In reaction to the political upheavals of since 2011, the flow of tourists has decreased from 14 Million in 2010 to 7 Million in 2011 and is almost deadlocked since June 2013. Especially the informal sector is affected. This situation has left the tribes in Sinai with no reliable source of income. In the village of the BADAWEYA initiative, the unemployment rate is currently approximately 95 percent. The community does not have the resources to adapt to the situation. Approximately 50 percent of the village’s inhabitants are illiterate (the rate is higher among women) and only few members of the community have a higher education. Most of them cannot find alternative employment on the Egyptian labor market. Potential markets for BADAWEYA products in the South Sinai (The townss of Dahab or Sharm El Sheikh used to be popular holiday destinations) do not provide a market at the moment.
With tourists staying away, Bedouin as well as local Egyptian handicraft producers battle for their economic existence. Both groups have found themselves unable to enter new markets. However, market studies show that there is a demand for well-crafted MENA handicraft products that combine traditional designs and forms with modern elements. Handicraft producers in Morocco are successfully selling this type of products to local and European markets. The demand is growing and only lately Tunisian handicraft shops came up with product lines. The market for innovative handmade products is also flourishing within Egypt. Despite the scarce economic situation in the country, new galleries are opening in Cairo. These cater to upper-class Egyptians, expatriates and (the few remaining) tourists.
In early 2013 the project was proposed to the Deutsche Gesellschaft für Internationale Zusammenarbeit (GIZ), the largest German provider of international cooperation services and consequently received support by the GIZ. BADAWEYA evolved when market research and an analysis of previous handicraft initiatives, i.e. their challenges and success factors, influenced the planning of its actions and activities. Trainings were held with a focus on potential target markets and customers. The trainers developed together with the women new products catering to the taste of national and international customers. The women also established a system of peer teaching in literacy and BADAWEYA started teaching some of the women in how to run a small businesses. The idea is to help the women in establishing several small cooperatives that are run by themselves. This aims to ensure fair trade. BADAWEYA started to build up connections to networks of other handicraft producers, suppliers and retailers and to a variety of markets within Egypt. For the future, connections to markets abroad and online sales are planned. All this aims to create a basis for sustainable sources of income which are not only dependent on tourism. It also aims to equip the women so that they can flexibly react to changes on the market. The initiative aims to enable women to make a workers income, which is between $110 and $160 per month (an average family of 4-5 kids needs $150 to cover basic needs).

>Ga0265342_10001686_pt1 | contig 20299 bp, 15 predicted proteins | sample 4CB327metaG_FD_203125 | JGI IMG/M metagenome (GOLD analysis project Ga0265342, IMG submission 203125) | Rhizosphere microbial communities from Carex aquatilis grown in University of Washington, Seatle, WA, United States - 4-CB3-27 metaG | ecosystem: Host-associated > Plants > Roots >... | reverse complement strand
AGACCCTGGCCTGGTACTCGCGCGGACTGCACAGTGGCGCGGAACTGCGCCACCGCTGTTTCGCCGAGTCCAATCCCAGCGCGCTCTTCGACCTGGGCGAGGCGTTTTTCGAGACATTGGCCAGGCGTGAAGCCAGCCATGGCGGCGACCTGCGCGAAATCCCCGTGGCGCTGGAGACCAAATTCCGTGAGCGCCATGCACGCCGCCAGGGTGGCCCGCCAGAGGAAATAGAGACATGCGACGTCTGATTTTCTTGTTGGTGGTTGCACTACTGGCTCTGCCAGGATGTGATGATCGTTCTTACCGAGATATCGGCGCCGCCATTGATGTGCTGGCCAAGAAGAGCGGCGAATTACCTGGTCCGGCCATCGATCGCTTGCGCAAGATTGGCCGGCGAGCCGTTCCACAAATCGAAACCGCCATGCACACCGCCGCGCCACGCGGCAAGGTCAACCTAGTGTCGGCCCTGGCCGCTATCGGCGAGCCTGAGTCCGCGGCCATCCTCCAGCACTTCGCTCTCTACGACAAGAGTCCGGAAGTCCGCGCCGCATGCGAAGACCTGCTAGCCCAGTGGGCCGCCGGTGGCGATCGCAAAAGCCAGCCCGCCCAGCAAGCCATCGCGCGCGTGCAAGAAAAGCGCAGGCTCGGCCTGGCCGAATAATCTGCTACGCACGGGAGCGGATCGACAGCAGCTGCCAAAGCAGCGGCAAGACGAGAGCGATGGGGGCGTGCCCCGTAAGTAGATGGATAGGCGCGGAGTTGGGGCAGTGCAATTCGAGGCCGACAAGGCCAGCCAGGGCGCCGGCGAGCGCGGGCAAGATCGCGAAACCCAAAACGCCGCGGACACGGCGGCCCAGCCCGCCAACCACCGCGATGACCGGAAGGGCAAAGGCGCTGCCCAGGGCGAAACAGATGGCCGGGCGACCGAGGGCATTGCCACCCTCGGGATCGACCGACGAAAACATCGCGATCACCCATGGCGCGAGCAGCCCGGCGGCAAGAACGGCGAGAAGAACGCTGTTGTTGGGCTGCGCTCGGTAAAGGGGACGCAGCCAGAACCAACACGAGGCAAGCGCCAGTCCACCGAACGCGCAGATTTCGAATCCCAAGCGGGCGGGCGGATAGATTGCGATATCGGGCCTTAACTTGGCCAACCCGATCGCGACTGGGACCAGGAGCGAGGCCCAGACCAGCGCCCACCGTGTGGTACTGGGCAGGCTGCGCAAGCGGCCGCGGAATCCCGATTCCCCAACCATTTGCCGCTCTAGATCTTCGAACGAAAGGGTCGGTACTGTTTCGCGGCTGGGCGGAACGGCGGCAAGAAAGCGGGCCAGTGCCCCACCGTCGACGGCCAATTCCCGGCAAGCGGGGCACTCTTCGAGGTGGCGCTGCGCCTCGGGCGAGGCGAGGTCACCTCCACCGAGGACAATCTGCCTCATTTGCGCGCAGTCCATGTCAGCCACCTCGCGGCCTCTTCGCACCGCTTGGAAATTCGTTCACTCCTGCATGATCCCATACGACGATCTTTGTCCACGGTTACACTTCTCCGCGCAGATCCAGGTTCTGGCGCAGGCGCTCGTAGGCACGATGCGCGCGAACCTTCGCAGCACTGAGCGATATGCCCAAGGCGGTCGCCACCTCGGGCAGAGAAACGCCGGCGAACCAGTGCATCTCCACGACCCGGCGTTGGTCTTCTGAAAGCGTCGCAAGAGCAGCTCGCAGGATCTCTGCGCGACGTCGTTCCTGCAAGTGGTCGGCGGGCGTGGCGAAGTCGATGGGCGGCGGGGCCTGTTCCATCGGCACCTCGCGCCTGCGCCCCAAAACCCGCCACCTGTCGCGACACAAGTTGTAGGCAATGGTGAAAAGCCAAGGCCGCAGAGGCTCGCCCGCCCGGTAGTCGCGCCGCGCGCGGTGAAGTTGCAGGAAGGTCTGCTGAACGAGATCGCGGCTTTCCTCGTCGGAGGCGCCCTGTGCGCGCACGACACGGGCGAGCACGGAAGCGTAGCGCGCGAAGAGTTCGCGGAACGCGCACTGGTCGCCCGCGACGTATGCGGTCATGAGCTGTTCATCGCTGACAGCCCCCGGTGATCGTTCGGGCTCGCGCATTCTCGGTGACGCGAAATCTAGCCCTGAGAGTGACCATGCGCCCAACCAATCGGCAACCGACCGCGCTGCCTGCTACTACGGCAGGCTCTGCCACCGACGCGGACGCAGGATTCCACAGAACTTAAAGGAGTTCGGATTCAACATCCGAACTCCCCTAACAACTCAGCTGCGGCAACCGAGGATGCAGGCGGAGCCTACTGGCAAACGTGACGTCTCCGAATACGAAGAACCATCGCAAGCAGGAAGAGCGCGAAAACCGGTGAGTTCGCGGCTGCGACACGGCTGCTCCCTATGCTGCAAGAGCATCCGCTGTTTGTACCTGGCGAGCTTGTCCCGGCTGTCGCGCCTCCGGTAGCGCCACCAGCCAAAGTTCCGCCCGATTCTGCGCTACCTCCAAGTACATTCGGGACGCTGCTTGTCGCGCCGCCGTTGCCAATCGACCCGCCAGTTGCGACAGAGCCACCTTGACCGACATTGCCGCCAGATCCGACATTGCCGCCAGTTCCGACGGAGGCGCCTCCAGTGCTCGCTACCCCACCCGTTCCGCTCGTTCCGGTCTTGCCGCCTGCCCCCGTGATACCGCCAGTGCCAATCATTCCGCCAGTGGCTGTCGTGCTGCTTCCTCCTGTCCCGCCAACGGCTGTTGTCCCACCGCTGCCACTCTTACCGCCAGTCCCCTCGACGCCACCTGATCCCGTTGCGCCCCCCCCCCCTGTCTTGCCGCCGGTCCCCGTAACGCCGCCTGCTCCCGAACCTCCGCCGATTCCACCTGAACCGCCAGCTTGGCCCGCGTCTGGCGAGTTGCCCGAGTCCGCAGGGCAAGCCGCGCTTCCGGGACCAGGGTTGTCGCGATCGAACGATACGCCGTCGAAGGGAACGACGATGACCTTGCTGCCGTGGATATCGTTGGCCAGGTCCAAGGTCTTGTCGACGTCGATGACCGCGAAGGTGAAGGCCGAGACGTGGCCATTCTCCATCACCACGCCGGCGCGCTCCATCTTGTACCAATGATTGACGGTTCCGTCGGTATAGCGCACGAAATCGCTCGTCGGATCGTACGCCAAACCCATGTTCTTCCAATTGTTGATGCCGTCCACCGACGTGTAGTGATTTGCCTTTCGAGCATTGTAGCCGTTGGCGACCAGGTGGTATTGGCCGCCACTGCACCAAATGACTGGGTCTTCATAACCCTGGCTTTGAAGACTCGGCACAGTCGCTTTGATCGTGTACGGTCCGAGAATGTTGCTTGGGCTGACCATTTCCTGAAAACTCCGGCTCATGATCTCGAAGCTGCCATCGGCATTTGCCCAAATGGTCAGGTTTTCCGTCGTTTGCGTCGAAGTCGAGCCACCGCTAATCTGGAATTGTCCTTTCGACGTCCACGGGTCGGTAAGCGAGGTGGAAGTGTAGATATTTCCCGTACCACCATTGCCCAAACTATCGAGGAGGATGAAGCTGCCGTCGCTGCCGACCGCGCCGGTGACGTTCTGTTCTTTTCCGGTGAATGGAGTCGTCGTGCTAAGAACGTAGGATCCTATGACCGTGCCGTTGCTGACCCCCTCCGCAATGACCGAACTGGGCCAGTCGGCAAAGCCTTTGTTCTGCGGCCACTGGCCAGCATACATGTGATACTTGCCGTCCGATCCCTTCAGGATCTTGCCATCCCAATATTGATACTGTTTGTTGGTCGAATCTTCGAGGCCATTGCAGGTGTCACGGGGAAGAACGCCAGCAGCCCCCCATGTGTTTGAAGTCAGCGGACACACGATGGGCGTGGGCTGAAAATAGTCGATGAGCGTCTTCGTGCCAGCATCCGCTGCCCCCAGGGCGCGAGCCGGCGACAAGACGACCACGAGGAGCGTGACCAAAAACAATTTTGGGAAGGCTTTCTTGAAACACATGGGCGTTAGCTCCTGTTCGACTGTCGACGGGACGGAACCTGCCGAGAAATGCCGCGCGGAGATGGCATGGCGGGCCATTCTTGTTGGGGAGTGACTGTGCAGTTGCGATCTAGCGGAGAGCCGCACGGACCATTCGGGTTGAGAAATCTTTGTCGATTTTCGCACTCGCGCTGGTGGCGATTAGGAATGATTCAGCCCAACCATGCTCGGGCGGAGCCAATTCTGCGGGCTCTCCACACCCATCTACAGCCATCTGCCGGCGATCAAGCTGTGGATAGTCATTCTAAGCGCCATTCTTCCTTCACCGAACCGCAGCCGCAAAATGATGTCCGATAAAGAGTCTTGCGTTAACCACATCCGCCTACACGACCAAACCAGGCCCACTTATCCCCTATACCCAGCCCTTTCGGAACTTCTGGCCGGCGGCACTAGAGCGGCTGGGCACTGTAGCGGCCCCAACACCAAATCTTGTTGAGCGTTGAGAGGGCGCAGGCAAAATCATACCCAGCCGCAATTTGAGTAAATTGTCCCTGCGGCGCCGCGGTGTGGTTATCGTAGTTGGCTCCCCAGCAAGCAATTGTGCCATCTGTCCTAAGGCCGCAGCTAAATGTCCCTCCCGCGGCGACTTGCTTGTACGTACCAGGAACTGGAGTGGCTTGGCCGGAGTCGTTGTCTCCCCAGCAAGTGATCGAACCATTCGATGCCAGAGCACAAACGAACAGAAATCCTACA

At the moment 80 women are actively participating. Another 400 women are interested to join. The men of the community have in general a positive attitude towards the project. They are currently participating as drivers and BADAWEYA is trying to further involve them.
In December, the new products of BADAWEYA were sold for the first time at markets in Cairo. The customer feedback will be used to further improve product development. There is hope, even among the usually cautious Bedouin, that their lot can improve.